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1972 27' Overlander
Orlando , Florida
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Posts: 67
Hi Planetman61:

Your rig is looking good. Looks nice and solid, and your right the joy in in the journey.
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Old 01-07-2016, 10:48 AM   #22
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1972 27' Overlander
Orlando , Florida
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Posts: 67
Shell Is Off.

Here are a few more pics of my continuing work:

Upper Image is my interior rib/shell lifting assembly. I made sure it had 3 ribs to spread the load over. It's WAY over-engineered and was probably the most difficult aspect of lifting the shell off - it's way to heavy and borderline unsafe to work with due to being so top heavy. I think 2x4's would have worked just fine. Live and learn. I used a 4 ton floor jack, the kind you'd use for a car or truck. Easy Peasy.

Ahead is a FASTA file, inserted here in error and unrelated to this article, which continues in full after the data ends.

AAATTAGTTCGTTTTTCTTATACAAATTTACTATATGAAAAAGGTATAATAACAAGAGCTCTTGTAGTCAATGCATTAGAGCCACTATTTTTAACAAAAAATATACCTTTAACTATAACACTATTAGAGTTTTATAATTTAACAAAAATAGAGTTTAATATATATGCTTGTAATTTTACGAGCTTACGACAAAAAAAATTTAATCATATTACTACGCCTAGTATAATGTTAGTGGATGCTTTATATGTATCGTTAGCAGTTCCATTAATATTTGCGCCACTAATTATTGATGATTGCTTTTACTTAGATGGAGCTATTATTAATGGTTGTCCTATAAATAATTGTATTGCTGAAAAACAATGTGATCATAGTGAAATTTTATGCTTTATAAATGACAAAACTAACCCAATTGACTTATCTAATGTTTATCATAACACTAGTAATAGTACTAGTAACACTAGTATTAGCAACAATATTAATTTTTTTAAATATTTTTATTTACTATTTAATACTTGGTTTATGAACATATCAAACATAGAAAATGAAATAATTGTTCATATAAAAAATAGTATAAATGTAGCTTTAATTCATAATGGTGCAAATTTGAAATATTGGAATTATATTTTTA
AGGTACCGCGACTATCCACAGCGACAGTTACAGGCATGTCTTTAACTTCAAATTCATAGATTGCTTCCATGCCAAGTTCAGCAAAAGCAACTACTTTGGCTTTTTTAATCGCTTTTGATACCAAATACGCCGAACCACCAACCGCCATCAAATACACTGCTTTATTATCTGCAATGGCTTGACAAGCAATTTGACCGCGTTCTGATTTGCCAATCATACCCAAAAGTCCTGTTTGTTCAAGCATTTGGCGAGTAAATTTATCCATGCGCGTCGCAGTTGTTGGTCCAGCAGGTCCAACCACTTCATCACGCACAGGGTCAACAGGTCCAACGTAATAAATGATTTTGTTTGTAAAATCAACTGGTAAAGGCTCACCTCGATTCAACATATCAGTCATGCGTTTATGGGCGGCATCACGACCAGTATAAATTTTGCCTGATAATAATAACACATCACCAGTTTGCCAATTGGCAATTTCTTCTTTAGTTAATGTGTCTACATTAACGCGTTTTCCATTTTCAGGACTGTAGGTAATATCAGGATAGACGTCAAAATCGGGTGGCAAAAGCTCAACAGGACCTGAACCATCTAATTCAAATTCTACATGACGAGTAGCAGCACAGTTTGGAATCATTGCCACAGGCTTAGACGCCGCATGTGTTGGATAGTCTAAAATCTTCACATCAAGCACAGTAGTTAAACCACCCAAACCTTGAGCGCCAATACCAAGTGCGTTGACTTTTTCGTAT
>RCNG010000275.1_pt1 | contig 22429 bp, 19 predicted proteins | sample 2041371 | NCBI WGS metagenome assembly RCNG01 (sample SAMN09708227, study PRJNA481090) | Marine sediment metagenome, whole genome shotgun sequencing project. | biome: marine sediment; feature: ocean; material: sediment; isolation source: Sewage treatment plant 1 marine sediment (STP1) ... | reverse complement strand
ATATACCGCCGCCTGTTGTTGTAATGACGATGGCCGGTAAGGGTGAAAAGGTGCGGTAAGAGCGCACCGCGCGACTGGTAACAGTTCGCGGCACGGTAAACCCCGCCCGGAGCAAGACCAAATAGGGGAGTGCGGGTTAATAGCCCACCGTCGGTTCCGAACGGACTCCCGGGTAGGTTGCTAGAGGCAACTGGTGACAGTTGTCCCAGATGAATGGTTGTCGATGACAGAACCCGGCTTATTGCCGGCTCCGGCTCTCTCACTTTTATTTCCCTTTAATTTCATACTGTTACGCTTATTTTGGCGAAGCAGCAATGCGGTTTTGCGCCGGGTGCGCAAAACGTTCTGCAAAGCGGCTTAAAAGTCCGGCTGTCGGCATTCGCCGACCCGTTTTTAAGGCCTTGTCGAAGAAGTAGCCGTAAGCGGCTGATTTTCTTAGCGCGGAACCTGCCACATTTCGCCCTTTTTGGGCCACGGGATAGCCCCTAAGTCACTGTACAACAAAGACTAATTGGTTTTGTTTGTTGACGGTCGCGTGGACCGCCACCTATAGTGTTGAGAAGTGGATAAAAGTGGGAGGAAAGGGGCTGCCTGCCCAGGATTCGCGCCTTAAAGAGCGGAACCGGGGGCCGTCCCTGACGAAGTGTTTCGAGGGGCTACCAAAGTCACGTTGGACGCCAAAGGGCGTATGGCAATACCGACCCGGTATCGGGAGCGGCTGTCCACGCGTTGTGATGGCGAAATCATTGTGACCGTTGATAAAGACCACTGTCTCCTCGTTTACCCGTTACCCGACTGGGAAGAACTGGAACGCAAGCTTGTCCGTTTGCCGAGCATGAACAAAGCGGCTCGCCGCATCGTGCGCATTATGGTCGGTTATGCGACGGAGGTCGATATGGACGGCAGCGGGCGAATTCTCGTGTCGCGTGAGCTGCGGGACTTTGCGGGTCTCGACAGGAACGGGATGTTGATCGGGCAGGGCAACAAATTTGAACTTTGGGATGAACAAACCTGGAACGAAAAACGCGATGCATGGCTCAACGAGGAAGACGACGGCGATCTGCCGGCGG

Watch out for rusty outriggers! Sliced myself up fairly well.

My blocks are holding well.

I used 2x10's @ 10 foot lengths. I have to say they worked beautifully. I used small 2x4 blocks where the C Channel bottom flange does not exist so I didn't crimp the outer skins.

Once I got going it really on took a couple hours to lift the shell. I have no way of precisely knowing, but I' guessing with my 4 zip dee's still mounted, the whole thing doesn't weigh much more that 500 pounds.

Next step : Sandblasting then welding and repair. I'm farming that out...

Pretty damn happy to have this rough part done. I might eve have a little toast!